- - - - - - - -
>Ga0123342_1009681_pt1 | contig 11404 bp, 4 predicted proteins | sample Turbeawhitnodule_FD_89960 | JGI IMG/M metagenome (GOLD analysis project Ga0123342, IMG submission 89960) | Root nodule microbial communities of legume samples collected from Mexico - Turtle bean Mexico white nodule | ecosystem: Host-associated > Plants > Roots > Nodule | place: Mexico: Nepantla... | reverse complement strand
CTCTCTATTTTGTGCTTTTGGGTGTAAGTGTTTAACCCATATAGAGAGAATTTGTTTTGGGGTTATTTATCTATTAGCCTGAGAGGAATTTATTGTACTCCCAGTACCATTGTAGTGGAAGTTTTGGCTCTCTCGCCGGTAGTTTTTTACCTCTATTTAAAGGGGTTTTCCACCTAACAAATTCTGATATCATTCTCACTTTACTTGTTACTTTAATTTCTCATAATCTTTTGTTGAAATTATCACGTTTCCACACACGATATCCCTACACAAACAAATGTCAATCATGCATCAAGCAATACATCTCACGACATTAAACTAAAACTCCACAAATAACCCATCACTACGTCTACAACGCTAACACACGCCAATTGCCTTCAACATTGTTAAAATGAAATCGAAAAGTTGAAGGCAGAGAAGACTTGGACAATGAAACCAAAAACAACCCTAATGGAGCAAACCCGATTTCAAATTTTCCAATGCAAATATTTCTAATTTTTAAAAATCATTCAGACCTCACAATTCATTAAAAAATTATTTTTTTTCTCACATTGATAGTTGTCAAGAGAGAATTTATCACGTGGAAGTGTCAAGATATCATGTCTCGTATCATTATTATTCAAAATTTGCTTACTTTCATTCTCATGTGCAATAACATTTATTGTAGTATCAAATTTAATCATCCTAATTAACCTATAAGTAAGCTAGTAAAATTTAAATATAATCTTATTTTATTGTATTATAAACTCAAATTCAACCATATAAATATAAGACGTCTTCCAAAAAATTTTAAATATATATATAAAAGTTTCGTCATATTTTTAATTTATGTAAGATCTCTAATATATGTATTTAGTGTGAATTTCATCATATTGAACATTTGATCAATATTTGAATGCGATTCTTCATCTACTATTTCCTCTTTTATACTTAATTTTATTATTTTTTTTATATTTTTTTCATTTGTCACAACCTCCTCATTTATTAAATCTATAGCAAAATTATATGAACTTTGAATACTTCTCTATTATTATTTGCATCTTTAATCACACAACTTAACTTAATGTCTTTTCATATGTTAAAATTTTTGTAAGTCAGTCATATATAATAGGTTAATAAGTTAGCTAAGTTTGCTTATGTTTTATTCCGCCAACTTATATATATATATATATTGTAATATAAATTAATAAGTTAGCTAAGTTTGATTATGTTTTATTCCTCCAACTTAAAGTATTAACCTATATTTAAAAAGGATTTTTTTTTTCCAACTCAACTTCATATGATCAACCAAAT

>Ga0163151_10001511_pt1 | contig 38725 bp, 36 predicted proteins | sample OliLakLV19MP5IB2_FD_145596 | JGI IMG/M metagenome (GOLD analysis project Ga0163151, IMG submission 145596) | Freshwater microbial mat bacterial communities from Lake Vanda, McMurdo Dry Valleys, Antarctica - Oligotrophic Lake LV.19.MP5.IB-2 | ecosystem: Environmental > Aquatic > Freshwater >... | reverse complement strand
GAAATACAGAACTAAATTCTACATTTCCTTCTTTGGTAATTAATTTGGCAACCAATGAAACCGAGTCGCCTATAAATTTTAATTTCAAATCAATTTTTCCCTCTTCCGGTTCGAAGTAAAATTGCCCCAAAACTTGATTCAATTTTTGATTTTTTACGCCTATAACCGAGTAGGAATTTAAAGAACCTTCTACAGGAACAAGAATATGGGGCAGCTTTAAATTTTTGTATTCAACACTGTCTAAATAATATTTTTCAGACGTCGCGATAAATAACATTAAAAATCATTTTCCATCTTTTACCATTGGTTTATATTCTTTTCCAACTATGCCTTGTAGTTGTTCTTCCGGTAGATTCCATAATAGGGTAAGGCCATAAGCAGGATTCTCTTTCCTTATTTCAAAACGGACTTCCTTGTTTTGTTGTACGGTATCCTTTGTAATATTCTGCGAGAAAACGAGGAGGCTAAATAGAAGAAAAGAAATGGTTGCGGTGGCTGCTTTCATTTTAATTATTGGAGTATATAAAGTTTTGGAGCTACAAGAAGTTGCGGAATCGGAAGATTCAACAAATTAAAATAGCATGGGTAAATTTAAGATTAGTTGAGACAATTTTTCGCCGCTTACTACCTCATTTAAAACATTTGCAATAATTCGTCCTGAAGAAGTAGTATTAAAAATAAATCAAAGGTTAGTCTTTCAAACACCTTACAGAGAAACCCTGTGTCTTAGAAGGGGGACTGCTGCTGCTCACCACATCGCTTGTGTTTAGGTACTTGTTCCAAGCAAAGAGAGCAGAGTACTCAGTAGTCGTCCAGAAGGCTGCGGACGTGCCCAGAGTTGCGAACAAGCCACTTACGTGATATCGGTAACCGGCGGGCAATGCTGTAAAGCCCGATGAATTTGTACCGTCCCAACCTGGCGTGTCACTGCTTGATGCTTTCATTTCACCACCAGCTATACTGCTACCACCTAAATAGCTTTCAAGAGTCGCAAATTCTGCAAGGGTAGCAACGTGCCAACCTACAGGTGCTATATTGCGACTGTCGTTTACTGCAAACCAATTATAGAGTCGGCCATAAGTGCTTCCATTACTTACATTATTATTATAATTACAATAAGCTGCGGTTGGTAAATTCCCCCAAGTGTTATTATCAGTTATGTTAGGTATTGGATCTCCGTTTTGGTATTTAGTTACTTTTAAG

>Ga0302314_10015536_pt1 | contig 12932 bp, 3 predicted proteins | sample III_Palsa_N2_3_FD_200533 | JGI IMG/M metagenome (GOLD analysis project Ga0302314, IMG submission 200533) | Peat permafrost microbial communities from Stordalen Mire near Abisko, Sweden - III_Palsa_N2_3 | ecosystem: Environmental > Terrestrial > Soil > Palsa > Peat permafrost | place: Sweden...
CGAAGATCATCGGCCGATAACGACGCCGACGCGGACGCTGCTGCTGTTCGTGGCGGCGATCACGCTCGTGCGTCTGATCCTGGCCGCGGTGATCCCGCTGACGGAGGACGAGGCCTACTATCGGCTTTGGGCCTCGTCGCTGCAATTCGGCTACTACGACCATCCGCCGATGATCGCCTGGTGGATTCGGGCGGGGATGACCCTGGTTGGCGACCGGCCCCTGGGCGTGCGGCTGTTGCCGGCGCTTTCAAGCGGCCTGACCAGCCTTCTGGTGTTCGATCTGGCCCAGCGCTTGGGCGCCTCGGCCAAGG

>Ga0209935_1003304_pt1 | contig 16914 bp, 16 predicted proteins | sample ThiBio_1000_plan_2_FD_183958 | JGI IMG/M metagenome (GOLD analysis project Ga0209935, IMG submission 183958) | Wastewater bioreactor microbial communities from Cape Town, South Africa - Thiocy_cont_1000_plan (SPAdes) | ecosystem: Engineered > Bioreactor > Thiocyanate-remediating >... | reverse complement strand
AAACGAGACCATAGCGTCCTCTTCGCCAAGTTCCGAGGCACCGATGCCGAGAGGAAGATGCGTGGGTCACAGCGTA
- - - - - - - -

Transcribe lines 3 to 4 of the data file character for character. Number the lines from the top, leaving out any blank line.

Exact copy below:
>Ga0163151_10001511_pt1 | contig 38725 bp, 36 predicted proteins | sample OliLakLV19MP5IB2_FD_145596 | JGI IMG/M metagenome (GOLD analysis project Ga0163151, IMG submission 145596) | Freshwater microbial mat bacterial communities from Lake Vanda, McMurdo Dry Valleys, Antarctica - Oligotrophic Lake LV.19.MP5.IB-2 | ecosystem: Environmental > Aquatic > Freshwater >... | reverse complement strand
GAAATACAGAACTAAATTCTACATTTCCTTCTTTGGTAATTAATTTGGCAACCAATGAAACCGAGTCGCCTATAAATTTTAATTTCAAATCAATTTTTCCCTCTTCCGGTTCGAAGTAAAATTGCCCCAAAACTTGATTCAATTTTTGATTTTTTACGCCTATAACCGAGTAGGAATTTAAAGAACCTTCTACAGGAACAAGAATATGGGGCAGCTTTAAATTTTTGTATTCAACACTGTCTAAATAATATTTTTCAGACGTCGCGATAAATAACATTAAAAATCATTTTCCATCTTTTACCATTGGTTTATATTCTTTTCCAACTATGCCTTGTAGTTGTTCTTCCGGTAGATTCCATAATAGGGTAAGGCCATAAGCAGGATTCTCTTTCCTTATTTCAAAACGGACTTCCTTGTTTTGTTGTACGGTATCCTTTGTAATATTCTGCGAGAAAACGAGGAGGCTAAATAGAAGAAAAGAAATGGTTGCGGTGGCTGCTTTCATTTTAATTATTGGAGTATATAAAGTTTTGGAGCTACAAGAAGTTGCGGAATCGGAAGATTCAACAAATTAAAATAGCATGGGTAAATTTAAGATTAGTTGAGACAATTTTTCGCCGCTTACTACCTCATTTAAAACATTTGCAATAATTCGTCCTGAAGAAGTAGTATTAAAAATAAATCAAAGGTTAGTCTTTCAAACACCTTACAGAGAAACCCTGTGTCTTAGAAGGGGGACTGCTGCTGCTCACCACATCGCTTGTGTTTAGGTACTTGTTCCAAGCAAAGAGAGCAGAGTACTCAGTAGTCGTCCAGAAGGCTGCGGACGTGCCCAGAGTTGCGAACAAGCCACTTACGTGATATCGGTAACCGGCGGGCAATGCTGTAAAGCCCGATGAATTTGTACCGTCCCAACCTGGCGTGTCACTGCTTGATGCTTTCATTTCACCACCAGCTATACTGCTACCACCTAAATAGCTTTCAAGAGTCGCAAATTCTGCAAGGGTAGCAACGTGCCAACCTACAGGTGCTATATTGCGACTGTCGTTTACTGCAAACCAATTATAGAGTCGGCCATAAGTGCTTCCATTACTTACATTATTATTATAATTACAATAAGCTGCGGTTGGTAAATTCCCCCAAGTGTTATTATCAGTTATGTTAGGTATTGGATCTCCGTTTTGGTATTTAGTTACTTTTAAG